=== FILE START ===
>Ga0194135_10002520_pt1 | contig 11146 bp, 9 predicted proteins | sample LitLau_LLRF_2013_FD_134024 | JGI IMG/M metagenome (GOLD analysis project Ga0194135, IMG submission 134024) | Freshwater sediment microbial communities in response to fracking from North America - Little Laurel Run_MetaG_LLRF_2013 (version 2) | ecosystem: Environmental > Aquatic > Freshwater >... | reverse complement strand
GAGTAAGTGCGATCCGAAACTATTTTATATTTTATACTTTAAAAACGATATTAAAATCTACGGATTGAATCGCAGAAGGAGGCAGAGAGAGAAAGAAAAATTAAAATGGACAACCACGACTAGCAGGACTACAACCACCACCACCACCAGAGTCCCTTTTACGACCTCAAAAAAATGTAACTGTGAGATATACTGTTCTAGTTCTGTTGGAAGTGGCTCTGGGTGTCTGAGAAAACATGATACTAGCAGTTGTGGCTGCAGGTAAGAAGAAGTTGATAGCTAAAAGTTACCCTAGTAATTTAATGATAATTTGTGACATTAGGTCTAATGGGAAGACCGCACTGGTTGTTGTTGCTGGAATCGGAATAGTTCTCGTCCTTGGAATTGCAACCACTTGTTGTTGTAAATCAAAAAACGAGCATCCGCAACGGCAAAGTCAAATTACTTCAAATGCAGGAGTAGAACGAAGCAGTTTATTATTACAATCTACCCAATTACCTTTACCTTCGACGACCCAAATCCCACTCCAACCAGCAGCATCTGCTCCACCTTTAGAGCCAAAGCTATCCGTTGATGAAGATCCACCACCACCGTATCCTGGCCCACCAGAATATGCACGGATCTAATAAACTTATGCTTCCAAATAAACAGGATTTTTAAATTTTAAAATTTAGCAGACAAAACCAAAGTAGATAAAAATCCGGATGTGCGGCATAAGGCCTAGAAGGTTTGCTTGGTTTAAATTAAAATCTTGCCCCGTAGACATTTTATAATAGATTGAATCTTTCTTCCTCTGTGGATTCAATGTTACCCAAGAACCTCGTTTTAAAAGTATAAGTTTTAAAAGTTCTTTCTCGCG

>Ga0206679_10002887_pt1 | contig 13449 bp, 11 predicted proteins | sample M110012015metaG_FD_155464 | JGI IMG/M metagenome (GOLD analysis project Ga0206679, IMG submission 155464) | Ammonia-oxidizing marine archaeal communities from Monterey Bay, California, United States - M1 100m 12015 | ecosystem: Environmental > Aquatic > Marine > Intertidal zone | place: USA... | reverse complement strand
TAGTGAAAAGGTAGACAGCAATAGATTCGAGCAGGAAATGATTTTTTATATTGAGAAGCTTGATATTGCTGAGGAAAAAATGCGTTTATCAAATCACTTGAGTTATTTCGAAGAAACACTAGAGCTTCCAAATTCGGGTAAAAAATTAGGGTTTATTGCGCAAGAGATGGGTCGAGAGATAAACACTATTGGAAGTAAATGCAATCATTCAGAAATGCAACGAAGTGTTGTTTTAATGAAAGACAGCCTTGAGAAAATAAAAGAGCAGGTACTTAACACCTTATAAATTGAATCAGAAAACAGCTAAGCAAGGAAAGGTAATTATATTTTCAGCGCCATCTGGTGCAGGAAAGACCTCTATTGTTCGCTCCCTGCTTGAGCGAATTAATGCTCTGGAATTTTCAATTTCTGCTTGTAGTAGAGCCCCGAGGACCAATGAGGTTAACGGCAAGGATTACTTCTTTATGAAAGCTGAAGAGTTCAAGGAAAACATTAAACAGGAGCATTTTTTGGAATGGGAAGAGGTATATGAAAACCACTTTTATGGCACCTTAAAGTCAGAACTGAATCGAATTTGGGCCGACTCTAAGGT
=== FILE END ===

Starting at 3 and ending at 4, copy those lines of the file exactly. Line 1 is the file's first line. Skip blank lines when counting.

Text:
>Ga0206679_10002887_pt1 | contig 13449 bp, 11 predicted proteins | sample M110012015metaG_FD_155464 | JGI IMG/M metagenome (GOLD analysis project Ga0206679, IMG submission 155464) | Ammonia-oxidizing marine archaeal communities from Monterey Bay, California, United States - M1 100m 12015 | ecosystem: Environmental > Aquatic > Marine > Intertidal zone | place: USA... | reverse complement strand
TAGTGAAAAGGTAGACAGCAATAGATTCGAGCAGGAAATGATTTTTTATATTGAGAAGCTTGATATTGCTGAGGAAAAAATGCGTTTATCAAATCACTTGAGTTATTTCGAAGAAACACTAGAGCTTCCAAATTCGGGTAAAAAATTAGGGTTTATTGCGCAAGAGATGGGTCGAGAGATAAACACTATTGGAAGTAAATGCAATCATTCAGAAATGCAACGAAGTGTTGTTTTAATGAAAGACAGCCTTGAGAAAATAAAAGAGCAGGTACTTAACACCTTATAAATTGAATCAGAAAACAGCTAAGCAAGGAAAGGTAATTATATTTTCAGCGCCATCTGGTGCAGGAAAGACCTCTATTGTTCGCTCCCTGCTTGAGCGAATTAATGCTCTGGAATTTTCAATTTCTGCTTGTAGTAGAGCCCCGAGGACCAATGAGGTTAACGGCAAGGATTACTTCTTTATGAAAGCTGAAGAGTTCAAGGAAAACATTAAACAGGAGCATTTTTTGGAATGGGAAGAGGTATATGAAAACCACTTTTATGGCACCTTAAAGTCAGAACTGAATCGAATTTGGGCCGACTCTAAGGT